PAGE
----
Sean's company has now entered a new growth phase. More importantly, he is enjoying his work a lot more and his life a lot more.

Viraj Fires His “Best” Employee

Viraj Fires His “Best” Employee

As a CEO, Viraj was focused on employee retention. He recognized the value of keeping high-performing employees and the high cost of turnover.

One of Viraj's direct reports was one of his "best" employees. This person consistently out-performed against their targets. Within their function, they were a rock star.

However, this same person was toxic to the rest of the organization. They constantly argued with others, and they made most others feel bad about themselves. Viraj found he was spending a great deal of time managing around the toxicity created by this employee.

Viraj valued this person's contributions within their function, and he also really hated the idea of employee turnover. As a result, Viraj put up with this person and continued to work around the toxicity issue.

As Viraj's CEO Coach, I helped him understand that team alignment and team cohesion are critical factors to help the company grow. We agreed that preventing employee turnover is a good goal, but not at the expense of creating a well-functioning team.

Viraj wanted to become a better CEO, and he knew what he had to do. While it was difficult, he decided to fire the person he once thought was his "best" employee.

The first thing he heard from the rest of his direct reports was, "What took you so long?"

Olivia Finds Product-Market Fit

Olivia Finds Product-Market Fit

Olivia, my CEO client, is a product genius. She is highly creative, an excellent problem-solver, and knows how to get products out the door on time.

Olivia raised a great deal of money based on her product ideas and some early successes. The challenge was that her company wasn't growing fast enough. The pressure from the investors was building, and she was worried.

Raising a lot of money early is a blessing and a curse. The curse is that Olivia delivered her product too quickly. She delivered it, making too many assumptions about the market she was serving. When the product was released, it was a good fit but not a great fit.

Olivia was concerned about the time and dollars it would take to conduct research and test product-market fit in multiple market segments. We created a partnering strategy that enabled us to test multiple new market segments in a short time.

Olivia has found multiple market segments that are a fit for the product. Now that she has achieved product-market fit, the strategy is to "go big" on the go-to-market. And her company is taking off.

Wilson Turns the Board Around

Wilson Turns the Board Around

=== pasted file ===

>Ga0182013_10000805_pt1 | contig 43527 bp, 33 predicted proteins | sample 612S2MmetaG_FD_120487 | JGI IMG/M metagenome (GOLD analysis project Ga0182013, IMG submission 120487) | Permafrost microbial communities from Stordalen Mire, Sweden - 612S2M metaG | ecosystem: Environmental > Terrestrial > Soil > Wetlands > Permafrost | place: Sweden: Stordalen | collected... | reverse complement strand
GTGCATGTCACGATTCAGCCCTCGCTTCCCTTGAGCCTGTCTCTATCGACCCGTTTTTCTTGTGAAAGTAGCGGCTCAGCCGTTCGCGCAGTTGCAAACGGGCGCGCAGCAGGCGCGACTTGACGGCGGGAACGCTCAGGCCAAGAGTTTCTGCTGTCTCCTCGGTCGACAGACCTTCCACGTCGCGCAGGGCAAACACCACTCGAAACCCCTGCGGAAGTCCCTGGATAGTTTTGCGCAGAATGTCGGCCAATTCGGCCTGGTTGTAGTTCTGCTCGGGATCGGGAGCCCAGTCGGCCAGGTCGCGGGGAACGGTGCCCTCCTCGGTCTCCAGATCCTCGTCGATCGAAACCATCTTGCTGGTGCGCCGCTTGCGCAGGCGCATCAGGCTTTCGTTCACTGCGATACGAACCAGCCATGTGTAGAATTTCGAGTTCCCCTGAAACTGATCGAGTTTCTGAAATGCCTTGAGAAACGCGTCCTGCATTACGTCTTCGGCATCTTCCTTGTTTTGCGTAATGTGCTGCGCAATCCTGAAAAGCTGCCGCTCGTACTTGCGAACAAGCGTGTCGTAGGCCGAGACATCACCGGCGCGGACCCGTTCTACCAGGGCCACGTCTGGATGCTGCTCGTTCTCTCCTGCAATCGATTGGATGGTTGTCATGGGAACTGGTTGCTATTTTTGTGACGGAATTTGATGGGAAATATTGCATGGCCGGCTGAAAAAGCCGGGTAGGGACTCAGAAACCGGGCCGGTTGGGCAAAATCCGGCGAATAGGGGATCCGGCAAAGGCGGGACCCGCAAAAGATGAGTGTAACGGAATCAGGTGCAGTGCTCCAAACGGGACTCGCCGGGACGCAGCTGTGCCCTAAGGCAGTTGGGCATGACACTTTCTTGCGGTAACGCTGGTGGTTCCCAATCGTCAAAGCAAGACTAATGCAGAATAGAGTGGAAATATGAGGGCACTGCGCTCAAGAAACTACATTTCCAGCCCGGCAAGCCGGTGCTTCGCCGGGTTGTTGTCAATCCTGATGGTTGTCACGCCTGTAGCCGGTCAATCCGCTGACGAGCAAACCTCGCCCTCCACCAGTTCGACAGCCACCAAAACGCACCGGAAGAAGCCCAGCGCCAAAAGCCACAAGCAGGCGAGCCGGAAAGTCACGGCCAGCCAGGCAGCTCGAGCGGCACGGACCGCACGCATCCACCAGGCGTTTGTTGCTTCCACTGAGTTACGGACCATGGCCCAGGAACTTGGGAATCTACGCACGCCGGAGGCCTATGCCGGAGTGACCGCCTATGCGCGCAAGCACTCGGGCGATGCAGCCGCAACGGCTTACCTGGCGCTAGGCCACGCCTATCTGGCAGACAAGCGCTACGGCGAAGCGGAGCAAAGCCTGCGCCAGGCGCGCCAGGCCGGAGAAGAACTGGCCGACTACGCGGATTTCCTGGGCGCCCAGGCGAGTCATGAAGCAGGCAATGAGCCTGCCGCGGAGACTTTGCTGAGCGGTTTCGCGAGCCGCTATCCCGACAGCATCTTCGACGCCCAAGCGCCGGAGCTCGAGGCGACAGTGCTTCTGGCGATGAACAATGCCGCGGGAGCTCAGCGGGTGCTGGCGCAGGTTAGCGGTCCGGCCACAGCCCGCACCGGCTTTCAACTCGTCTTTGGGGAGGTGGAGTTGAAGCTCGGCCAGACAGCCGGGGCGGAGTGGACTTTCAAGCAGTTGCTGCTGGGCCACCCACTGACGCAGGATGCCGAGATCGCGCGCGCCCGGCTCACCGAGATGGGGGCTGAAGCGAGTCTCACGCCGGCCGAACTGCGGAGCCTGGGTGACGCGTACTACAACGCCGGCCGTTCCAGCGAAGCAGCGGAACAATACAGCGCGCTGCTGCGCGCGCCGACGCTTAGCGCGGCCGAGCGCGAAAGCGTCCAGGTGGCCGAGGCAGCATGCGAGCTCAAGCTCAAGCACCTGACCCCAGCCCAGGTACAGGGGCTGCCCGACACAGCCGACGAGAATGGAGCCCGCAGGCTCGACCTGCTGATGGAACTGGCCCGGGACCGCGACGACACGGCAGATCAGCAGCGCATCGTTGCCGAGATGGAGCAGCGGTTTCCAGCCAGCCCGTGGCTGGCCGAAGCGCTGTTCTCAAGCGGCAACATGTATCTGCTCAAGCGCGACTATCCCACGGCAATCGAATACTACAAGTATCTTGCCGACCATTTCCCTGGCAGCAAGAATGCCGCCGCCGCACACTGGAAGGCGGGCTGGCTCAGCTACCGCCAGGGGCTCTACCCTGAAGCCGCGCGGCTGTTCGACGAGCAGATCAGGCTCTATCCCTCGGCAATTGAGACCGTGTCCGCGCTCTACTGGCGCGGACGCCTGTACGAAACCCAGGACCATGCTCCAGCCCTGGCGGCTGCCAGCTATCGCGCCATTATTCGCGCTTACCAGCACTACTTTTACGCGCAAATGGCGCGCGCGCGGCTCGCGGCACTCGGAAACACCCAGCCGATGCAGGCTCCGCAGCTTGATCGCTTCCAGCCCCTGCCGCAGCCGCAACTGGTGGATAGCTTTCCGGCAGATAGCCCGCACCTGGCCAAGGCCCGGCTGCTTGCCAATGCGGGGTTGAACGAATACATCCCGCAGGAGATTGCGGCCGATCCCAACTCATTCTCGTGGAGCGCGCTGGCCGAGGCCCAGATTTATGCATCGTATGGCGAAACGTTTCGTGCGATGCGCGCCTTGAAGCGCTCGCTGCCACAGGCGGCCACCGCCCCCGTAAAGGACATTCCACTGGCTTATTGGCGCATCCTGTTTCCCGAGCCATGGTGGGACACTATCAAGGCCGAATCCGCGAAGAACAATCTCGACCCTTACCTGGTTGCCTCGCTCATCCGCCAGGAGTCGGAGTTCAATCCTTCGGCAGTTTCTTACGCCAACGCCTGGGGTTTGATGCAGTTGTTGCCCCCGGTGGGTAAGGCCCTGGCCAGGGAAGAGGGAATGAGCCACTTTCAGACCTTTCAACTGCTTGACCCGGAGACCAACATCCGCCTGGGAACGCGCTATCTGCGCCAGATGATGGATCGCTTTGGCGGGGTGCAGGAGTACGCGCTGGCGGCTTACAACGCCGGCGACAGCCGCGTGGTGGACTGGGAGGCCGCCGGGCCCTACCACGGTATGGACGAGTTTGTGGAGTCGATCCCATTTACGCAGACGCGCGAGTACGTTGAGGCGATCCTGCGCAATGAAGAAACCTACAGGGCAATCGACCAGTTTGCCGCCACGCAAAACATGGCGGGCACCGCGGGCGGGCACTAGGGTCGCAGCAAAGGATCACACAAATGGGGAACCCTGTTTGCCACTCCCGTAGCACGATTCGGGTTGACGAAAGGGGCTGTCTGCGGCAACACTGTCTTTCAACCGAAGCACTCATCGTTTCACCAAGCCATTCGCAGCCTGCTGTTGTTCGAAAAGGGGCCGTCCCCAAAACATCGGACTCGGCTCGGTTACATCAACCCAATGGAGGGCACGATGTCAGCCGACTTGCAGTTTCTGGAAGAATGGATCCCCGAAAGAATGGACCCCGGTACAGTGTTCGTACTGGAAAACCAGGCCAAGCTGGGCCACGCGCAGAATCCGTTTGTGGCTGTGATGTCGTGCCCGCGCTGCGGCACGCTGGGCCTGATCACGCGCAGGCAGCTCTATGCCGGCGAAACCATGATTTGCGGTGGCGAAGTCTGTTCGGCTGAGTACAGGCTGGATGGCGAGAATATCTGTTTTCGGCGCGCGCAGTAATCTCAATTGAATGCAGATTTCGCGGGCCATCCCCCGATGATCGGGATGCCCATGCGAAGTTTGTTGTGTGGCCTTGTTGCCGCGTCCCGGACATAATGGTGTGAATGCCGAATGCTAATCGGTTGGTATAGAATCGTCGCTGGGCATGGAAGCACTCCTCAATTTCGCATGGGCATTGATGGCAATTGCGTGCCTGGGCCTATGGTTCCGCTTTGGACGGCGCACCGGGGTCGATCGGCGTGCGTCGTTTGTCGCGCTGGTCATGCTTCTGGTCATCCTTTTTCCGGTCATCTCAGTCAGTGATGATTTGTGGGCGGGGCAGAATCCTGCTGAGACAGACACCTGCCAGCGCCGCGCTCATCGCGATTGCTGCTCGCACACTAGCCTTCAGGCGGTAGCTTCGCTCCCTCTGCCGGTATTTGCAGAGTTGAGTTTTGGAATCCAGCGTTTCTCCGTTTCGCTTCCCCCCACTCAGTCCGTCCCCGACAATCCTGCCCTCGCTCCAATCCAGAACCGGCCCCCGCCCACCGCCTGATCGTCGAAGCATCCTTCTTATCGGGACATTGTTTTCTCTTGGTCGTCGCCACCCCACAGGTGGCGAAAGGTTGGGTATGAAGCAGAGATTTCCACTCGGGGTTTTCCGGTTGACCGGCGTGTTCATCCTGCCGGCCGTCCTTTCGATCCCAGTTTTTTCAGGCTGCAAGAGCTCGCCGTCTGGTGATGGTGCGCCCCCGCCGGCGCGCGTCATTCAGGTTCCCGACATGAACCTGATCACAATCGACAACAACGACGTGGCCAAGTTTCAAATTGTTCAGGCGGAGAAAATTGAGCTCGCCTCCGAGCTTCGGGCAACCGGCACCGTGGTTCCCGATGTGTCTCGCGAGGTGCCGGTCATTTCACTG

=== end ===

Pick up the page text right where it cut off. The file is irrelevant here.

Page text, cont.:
Wilson was a first-time CEO. The company was doing well, but not quite as well as the board had hoped. Wilson found himself uncomfortable as a minority shareholder working with a board that could fire him if he didn't perform.

Wilson wanted to know how to manage a Board of Directors. The first step was to acknowledge that a board has different measures of success than the CEO. That means there will naturally be tension. The second step was to dig in to deeply understand what the key drivers are for each board member.

Based on this information, Wilson can now address his needs, the company's needs, and the board's needs. That was the first breakthrough.

Once he knew how to address the needs of the board, we turned to address his needs. As Wilson's CEO Coach, I helped him realize that the board is an incredible asset to leverage.

Wilson began to build relationships with the board members individually to understand better how they could be of service to him and the company.

When Wilson works with the board, he is fully aware of their needs and addresses them appropriately. More importantly, he now tells the board what he is doing and relies on their insight and experience for feedback on how to help the company perform at a higher level.

Wilson is no longer concerned about the board and now gets more out of them than ever before.

Darius Solved His Crisis

Darius Solved His Crisis

I got the call at 10 PM on a Thursday. Darius, a CEO client, reached out to me just as I was about to end the day. "Glenn, my Chief Revenue Officer, just resigned, and I'm not sure what to do."

Darius was running a rapidly-growing business that was highly dependent on a well-run sales organization. He had delegated sales responsibility to his Chief Revenue Officer so Darius could focus on engineering and product.

The good news is that Darius didn't relinquish oversight or reporting of sales, just sales execution. It's also true that Darius wasn't in a panic, and we had worked on a plan for the departure of each of his direct reports.

At the moment, though, Darius and I needed to review that plan to ensure it was our best option. We checked whether or not the interim head of sales could genuinely step into the role. We discussed which accounts Darius should immediately nurture relationships with. We agreed that the recruiter we would need was still the right recruiter.

We quickly put together a communication plan on how to bring this news to the leadership team and the rest of the company. We worked on the exact next steps to interact with the interim head of sales, the director of sales operations, and HR.

Darius felt he didn't know what to do, but in actuality, he did. We had prepared for this, and he just needed to talk it through in the heat of the moment so he could execute against the plan immediately.